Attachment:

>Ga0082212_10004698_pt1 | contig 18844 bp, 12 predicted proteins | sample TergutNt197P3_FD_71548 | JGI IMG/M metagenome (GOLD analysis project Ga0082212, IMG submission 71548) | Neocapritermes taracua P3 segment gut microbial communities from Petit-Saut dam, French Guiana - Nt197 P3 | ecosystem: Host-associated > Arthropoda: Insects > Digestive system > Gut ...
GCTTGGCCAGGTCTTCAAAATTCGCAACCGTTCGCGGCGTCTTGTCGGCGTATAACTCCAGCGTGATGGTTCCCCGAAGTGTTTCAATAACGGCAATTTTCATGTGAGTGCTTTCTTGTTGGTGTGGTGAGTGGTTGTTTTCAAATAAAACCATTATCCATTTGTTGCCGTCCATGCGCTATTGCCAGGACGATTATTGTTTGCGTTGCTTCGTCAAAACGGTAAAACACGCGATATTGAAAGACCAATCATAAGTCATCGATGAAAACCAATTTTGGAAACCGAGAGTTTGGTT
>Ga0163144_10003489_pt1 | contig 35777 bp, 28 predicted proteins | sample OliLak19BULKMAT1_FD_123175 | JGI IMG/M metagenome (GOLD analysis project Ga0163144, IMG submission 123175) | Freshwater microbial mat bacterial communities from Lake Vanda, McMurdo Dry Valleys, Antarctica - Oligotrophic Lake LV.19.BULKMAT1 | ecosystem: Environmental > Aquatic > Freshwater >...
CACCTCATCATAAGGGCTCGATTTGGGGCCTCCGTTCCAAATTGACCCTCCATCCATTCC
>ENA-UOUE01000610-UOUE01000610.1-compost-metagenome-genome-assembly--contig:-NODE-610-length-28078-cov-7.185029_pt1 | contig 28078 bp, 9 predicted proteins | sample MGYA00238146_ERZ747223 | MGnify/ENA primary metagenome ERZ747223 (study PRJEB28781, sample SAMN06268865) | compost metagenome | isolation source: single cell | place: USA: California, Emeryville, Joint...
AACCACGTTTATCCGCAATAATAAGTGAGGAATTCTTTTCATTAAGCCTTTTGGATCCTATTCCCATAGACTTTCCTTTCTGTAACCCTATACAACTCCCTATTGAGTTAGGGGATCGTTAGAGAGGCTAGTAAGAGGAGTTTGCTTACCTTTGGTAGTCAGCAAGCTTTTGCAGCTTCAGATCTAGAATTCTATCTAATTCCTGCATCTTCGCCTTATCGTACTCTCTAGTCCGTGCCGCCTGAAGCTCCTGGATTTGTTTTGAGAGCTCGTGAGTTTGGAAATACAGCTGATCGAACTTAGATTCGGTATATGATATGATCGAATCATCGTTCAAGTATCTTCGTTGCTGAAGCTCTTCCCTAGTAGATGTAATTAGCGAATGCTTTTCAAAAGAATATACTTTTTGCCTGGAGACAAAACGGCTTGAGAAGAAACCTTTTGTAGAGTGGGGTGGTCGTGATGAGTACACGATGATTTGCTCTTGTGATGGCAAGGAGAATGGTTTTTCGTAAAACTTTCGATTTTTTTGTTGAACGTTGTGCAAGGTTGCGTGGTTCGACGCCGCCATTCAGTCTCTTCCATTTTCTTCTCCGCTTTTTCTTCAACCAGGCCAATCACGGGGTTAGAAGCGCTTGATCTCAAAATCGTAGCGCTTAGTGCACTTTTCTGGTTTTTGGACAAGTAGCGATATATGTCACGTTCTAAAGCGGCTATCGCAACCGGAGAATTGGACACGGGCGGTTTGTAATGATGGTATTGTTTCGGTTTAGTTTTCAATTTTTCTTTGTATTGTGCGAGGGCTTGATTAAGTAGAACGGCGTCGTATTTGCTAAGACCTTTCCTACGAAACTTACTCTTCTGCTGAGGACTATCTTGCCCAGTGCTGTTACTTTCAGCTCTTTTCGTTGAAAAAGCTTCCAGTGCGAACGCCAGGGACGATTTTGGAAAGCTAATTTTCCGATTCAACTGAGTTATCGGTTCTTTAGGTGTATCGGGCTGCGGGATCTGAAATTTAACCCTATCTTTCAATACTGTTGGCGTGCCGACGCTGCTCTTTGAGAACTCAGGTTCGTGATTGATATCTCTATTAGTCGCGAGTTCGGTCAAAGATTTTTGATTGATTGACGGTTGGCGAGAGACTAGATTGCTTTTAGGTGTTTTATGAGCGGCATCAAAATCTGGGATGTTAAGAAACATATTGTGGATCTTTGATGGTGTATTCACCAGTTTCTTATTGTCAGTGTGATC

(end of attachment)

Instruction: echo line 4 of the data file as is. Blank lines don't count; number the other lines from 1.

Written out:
CACCTCATCATAAGGGCTCGATTTGGGGCCTCCGTTCCAAATTGACCCTCCATCCATTCC